Women’s health and reproductive justice have barely been a blip on the screen. This is unfortunate because reproductive rights are the single largest set of issues distinguishing the candidates. Doug Ducey has installed Cathi Herrod from an extreme lobbying group, Center for Arizona Policy, as a key adviser on his campaign. Though he has tried to sell himself as a “moderate,” he seeks the advice of Ms. Herrod, who has been behind heinous discriminatory bills — such as this year’s SB 1062, widely regarded as an attack on the LGBTQ community — that have made our state a laughingstock. Continue reading
Editor’s Note: The following article was originally posted on azcentral.com at 4:53 p.m. MST on August 27, 2014. It was authored by Arizona Republic columnist Linda Valdez, and can be found here.
On Election Day, Tempe took one step toward expanding LGBT rights and Arizona potentially took a giant leap back by nominating Doug Ducey as GOP candidate for governor.
If Ducey becomes governor, institutional discrimination could become law when Cathi Herrod returns with “SB 1062, The Sequel.”
Herrod of the Center for Arizona Policy is a key Ducey supporter, who lists his commitment to “traditional marriage” as one of the reasons.
She was a top backer of SB 1062, which would have allowed a business to deny service based on religious beliefs. It was a direct assault on the LGBT community, and the outcry against it led to Gov. Jan Brewer’s veto.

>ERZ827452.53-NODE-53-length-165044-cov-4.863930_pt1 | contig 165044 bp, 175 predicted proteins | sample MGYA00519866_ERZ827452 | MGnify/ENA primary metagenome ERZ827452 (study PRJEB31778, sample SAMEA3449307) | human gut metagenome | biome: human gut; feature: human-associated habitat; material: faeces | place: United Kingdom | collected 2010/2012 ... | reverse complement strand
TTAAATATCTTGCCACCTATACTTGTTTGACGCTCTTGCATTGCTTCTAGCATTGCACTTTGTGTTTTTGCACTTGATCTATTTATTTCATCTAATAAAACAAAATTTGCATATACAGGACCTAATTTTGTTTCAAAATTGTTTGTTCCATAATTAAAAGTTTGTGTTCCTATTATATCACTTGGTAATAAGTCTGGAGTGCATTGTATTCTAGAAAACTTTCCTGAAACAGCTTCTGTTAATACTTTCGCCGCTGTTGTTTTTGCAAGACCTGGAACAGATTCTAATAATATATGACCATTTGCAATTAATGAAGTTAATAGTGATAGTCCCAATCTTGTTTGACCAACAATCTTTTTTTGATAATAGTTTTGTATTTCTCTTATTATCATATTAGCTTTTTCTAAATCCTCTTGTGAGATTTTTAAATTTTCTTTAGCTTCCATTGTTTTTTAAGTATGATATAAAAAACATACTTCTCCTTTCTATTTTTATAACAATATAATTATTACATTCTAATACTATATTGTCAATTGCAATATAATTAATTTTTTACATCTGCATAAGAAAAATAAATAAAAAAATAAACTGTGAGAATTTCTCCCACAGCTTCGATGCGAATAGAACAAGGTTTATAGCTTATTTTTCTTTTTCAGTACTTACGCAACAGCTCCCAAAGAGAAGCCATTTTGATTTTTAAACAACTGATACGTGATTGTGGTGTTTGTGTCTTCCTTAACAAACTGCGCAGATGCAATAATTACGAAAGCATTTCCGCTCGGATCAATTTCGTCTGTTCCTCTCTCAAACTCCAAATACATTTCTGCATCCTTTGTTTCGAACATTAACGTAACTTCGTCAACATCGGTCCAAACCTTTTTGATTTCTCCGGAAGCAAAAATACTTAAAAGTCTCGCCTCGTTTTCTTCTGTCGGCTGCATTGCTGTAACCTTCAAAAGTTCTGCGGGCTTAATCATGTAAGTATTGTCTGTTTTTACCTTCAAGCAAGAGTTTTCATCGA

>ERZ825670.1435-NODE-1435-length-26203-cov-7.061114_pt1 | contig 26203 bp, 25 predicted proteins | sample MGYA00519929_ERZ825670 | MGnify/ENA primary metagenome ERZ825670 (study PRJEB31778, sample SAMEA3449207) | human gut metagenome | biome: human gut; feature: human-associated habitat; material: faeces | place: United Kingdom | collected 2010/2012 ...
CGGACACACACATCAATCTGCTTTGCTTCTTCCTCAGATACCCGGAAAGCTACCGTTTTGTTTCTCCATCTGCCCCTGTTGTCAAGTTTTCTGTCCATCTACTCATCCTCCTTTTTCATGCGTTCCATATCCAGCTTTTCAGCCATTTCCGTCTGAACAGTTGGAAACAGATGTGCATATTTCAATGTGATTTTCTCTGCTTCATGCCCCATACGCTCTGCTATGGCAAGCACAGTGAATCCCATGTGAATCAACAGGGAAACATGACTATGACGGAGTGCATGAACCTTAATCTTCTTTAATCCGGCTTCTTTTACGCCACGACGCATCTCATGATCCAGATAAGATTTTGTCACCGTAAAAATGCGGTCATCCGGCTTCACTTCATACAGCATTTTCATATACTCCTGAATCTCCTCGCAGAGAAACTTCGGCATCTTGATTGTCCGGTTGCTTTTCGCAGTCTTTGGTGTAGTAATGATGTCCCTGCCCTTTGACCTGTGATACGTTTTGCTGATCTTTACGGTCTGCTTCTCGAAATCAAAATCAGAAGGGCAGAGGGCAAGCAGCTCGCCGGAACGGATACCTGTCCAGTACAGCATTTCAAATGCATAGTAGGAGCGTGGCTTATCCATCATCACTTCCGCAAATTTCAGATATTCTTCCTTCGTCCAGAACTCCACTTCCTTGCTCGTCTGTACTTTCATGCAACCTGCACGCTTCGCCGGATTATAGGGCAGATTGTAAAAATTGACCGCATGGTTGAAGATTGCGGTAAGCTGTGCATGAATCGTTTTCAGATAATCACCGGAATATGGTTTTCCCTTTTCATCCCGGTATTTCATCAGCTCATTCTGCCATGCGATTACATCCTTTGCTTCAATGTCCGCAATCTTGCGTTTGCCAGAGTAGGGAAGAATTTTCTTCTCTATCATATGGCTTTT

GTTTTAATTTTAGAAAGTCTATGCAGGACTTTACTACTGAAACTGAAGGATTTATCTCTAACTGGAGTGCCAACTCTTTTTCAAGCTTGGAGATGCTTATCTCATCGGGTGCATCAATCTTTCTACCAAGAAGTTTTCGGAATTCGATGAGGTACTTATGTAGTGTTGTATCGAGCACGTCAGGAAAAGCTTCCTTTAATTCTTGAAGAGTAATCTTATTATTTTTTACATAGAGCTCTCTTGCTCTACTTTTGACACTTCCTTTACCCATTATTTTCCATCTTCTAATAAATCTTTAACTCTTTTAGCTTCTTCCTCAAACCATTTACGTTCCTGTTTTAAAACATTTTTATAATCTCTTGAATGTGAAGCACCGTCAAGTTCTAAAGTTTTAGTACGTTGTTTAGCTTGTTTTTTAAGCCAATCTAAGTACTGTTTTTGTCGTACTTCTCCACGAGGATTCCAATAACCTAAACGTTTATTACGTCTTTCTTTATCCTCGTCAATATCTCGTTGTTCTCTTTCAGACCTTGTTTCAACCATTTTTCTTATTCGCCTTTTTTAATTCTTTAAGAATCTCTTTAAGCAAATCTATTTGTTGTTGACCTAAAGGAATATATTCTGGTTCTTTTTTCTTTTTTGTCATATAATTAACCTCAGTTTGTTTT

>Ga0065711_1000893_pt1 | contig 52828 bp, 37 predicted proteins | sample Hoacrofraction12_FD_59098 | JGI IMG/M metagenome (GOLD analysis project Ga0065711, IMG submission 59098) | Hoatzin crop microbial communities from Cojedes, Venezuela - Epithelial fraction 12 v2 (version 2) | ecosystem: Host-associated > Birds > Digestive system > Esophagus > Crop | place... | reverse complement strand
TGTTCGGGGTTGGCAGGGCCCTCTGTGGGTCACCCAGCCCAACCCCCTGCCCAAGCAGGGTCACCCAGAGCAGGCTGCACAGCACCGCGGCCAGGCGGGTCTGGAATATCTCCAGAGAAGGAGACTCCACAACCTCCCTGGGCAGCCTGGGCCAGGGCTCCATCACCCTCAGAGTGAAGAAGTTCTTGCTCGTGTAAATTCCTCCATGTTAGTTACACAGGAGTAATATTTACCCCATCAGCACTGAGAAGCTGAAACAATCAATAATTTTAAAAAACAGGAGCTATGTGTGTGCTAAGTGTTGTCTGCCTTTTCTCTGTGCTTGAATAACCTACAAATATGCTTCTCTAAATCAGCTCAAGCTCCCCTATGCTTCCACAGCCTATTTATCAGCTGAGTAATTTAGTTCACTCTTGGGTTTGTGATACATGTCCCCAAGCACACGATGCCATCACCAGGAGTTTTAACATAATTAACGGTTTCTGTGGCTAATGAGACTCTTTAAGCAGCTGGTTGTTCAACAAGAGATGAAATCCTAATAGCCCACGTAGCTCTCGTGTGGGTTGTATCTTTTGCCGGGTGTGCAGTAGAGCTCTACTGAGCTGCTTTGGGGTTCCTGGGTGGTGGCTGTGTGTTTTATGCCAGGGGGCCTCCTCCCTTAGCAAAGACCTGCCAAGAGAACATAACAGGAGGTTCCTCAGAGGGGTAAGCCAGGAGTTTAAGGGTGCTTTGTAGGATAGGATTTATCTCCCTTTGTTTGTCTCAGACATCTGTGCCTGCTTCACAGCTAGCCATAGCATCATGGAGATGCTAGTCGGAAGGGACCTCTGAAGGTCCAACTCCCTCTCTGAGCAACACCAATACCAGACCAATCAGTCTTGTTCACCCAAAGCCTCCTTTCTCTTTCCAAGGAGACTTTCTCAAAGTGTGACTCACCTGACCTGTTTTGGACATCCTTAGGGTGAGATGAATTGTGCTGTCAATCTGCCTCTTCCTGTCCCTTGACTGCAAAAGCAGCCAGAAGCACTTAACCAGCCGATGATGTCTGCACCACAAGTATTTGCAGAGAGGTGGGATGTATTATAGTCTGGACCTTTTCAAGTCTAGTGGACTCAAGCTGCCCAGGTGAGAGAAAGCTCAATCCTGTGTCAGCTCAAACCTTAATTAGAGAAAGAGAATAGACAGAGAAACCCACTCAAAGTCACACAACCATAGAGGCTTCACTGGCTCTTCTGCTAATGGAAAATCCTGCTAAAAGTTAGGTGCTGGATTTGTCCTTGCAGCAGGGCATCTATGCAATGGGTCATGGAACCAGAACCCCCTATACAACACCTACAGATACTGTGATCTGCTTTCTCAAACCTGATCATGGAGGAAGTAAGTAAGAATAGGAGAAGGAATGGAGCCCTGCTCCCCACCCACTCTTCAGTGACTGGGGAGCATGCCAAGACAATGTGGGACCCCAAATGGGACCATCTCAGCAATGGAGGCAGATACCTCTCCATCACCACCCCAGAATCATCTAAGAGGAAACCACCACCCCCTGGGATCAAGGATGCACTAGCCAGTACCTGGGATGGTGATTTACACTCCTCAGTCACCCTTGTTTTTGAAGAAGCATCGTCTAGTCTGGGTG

Herrod called the veto “a sad day for Arizonans who cherish and understand religious liberty.”
She said it was vindication for SB 1062 when the U.S. Supreme Court subsequently ruled in favor of Hobby Lobby. The court said employers could not be mandated to provide contraception in violation of their religious views.
You can bet SB 1062 will be back in the Arizona Legislature next session.
If Ducey is governor, will he cross a key supporter and veto it?
The return of SB 1062 may be just the start.
Herrod’s Center for Arizona Policy’s website says “No scientific evidence has been found to prove a genetic cause for homosexuality. . . . Even if a specific genetic marker were found which indicates a propensity towards homosexuality, it is hardly a case for creating special rights for homosexuals. Whereas race is based on physical, outward characteristics visible to all, homosexuality is a behavior, and behaviors are not visibly apparent to another person. Behaviors can also be modified or even stopped.”
In other words, back in the closet, people.
As for Tempe: It voted to change its charter, becoming the first Arizona city to protect its employees from workplace discrimination based on sexual orientation. One step forward that could be negated at the state level.